Microsoft’s OpenAI partnership was born from Google envy

It turns out that the current AI landscape is rooted in – what do you know – fear, jealousy and intense capitalist ambition. Emails revealed in the Justice Department’s antitrust case against Google, first reported by Business Insider, show Microsoft executives expressing concern and envy over Google’s lead in AI. This sparked an urgency that led the Windows maker to initially invest $1 billion in its now-indispensable partner, OpenAI.

In a strongly worded 2019 thread titled “Thoughts on OpenAI,” Microsoft CEO Satya Nadella relays a lengthy message from CTO Kevin Scott to CFO Amy Hood. “Very good email that explains why I want us to do this…and also why we will then ensure that our infra managers execute,” Nadella wrote.

Scott wrote that he was “very, very concerned” about the rapid growth of Google’s AI capabilities. He says he initially dismissed the company’s “gaming stunts,” likely referring to Google’s AlphaGo models. One of them beat Go Ke Jie world champion in 2017, a remarkable feat at the time. (Later Google models outperformed this one, completely removing the need for human training.)

But Scott says neglecting Google’s gaming progress “was a mistake.” “When they used all the infrastructure they had built to create (natural language) models that we couldn’t easily replicate, I started to take things more seriously,” Scott wrote. “And as I dug in to try to understand where all the capability gaps were between Google and us when it came to training models, I became very, very concerned.”

Microsoft CTO Kevin Scott appears on stage in front of a blue wall bearing the Microsoft logo.  The blurred audience moves to the foreground.Microsoft CTO Kevin Scott appears on stage in front of a blue wall bearing the Microsoft logo.  The blurred audience moves to the foreground.

Kevin Scott, Microsoft CTO (Microsoft)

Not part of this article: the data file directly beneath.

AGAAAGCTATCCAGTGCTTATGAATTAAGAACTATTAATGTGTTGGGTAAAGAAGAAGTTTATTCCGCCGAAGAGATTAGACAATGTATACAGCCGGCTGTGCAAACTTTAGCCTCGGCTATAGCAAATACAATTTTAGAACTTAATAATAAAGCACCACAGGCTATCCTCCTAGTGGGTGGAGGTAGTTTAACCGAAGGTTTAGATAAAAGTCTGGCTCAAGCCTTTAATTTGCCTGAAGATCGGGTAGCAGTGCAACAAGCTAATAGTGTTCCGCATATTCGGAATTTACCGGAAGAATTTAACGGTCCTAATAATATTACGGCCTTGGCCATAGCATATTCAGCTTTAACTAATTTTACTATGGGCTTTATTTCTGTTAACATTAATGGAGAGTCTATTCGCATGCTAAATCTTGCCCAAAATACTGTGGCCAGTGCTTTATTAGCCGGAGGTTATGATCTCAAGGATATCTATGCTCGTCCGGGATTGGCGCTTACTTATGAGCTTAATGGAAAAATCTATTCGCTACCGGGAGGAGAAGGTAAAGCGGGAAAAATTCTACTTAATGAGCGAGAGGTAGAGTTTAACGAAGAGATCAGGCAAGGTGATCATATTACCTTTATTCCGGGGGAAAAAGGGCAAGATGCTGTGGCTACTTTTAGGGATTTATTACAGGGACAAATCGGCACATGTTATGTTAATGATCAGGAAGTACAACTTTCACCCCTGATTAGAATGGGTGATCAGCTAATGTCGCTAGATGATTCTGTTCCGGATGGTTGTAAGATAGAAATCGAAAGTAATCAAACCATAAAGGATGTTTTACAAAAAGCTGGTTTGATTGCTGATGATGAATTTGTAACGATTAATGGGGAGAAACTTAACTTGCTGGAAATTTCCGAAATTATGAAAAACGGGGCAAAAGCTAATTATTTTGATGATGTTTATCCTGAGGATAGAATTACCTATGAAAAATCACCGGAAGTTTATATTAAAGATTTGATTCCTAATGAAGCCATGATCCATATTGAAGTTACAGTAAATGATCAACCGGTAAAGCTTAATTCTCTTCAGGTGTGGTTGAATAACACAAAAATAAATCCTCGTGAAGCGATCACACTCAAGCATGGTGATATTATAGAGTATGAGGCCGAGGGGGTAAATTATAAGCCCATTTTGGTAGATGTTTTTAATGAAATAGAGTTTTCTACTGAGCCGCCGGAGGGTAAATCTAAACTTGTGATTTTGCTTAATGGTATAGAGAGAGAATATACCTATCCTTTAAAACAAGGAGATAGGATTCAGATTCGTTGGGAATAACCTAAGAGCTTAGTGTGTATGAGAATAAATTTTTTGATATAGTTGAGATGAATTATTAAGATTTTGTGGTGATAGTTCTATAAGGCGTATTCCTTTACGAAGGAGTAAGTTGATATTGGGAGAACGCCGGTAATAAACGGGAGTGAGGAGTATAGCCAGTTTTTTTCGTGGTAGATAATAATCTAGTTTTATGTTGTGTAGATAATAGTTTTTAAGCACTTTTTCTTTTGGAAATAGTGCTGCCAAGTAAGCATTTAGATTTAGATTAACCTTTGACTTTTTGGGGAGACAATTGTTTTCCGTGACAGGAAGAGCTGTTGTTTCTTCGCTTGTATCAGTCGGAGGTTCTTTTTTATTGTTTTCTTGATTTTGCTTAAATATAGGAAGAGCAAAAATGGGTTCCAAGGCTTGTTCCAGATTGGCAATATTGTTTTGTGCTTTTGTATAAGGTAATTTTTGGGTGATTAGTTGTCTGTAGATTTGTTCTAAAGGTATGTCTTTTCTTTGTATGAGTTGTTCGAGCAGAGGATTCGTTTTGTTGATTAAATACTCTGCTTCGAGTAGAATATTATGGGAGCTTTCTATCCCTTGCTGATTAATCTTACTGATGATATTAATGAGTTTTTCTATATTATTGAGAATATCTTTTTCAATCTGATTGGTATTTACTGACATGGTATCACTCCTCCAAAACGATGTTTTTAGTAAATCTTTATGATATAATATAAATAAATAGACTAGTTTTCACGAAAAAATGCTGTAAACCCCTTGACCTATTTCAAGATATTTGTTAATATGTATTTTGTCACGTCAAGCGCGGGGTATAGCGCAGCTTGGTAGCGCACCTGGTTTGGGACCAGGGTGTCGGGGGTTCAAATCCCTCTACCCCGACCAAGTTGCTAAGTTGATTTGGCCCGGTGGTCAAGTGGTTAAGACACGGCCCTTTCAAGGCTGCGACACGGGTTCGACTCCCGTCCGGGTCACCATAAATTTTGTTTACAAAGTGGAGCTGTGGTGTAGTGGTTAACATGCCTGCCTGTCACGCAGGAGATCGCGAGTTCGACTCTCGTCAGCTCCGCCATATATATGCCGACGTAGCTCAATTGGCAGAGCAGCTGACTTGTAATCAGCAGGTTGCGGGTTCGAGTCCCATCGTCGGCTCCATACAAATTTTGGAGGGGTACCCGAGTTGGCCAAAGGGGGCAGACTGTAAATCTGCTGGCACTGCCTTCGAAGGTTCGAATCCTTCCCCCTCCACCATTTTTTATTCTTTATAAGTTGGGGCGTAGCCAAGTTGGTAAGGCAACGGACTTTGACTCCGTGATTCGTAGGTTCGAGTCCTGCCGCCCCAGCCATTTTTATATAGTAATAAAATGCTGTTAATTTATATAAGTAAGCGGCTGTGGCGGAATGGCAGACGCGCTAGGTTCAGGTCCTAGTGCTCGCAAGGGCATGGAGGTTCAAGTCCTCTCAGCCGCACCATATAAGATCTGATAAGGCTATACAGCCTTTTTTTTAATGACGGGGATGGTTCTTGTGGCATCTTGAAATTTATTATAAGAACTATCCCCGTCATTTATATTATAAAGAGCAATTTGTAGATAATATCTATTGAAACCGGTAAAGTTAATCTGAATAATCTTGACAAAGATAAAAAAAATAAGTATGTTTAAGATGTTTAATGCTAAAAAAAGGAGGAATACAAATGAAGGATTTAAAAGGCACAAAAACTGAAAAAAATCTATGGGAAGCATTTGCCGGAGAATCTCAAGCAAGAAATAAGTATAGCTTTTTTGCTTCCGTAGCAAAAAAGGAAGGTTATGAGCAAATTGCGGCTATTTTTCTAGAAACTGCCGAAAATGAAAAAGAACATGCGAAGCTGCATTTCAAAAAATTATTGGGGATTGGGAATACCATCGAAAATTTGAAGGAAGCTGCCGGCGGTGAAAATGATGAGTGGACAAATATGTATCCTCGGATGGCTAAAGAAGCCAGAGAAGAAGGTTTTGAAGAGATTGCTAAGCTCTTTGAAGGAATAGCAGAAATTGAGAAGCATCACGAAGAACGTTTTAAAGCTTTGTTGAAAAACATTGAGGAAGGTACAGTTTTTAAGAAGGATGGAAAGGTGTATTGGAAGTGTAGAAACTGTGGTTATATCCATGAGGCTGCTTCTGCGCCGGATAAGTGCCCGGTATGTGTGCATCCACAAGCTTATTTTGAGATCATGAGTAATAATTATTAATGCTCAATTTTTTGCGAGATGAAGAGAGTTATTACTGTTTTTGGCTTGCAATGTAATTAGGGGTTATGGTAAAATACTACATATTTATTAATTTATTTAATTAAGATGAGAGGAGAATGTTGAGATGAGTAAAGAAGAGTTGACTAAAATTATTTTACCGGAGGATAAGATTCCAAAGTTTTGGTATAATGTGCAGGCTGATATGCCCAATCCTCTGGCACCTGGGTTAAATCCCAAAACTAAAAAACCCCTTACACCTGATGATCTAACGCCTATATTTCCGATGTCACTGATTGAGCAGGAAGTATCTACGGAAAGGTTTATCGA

Scott talks about how Microsoft struggled to copy Google’s BERT-large, an AI model that deciphers the meaning and context of words in a sentence. Scott placed the blame on the infrastructural advances made by his rival – not Microsoft.

“It turns out that simply replicating BERT at scale was not easy for us to do. Even though we had the model for the model, it took us about 6 months to train the model because our infrastructure was not up to the task,” wrote the Microsoft CTO. “Google had BERT for at least six months before that, so in the time it took us to build the ability to train a 340 million parameter model, they had a year to figure out how to put it into production and move on to larger scale and more interesting models.

He also admired and envied the autocomplete capabilities of Google’s Gmail, saying they were “getting awfully good.” He commented that Microsoft was “several years behind the competition in terms of (machine learning) scale.” He commented on the “interesting” growth of OpenAI, DeepMind and Google Brain.

Scott touted Microsoft’s “very smart” people on its machine learning teams, but said their ambitions were being held back. “But the deep learning core teams within each of these larger teams are very small, and their ambitions have also been limited, meaning that even if we start to provide them with resources, they still have to go through a learning process to grow,” Scott wrote. “And we are several years behind the competition in terms of ML scale.”

After explaining to Hood that Scott’s concerns were “why I want us to do this” — investing in OpenAI — the company accommodated its CEO’s wishes. Microsoft invested $1 billion in the Sam Altman-led startup in 2019, and the rest is rapidly evolving history. (It has now invested $13 billion.) It’s a technology that does incredible things but threatens to gut the job market and give propagandists their most powerful tools yet in what was already an era widespread disinformation.

News Source :
Gn tech

Back to top button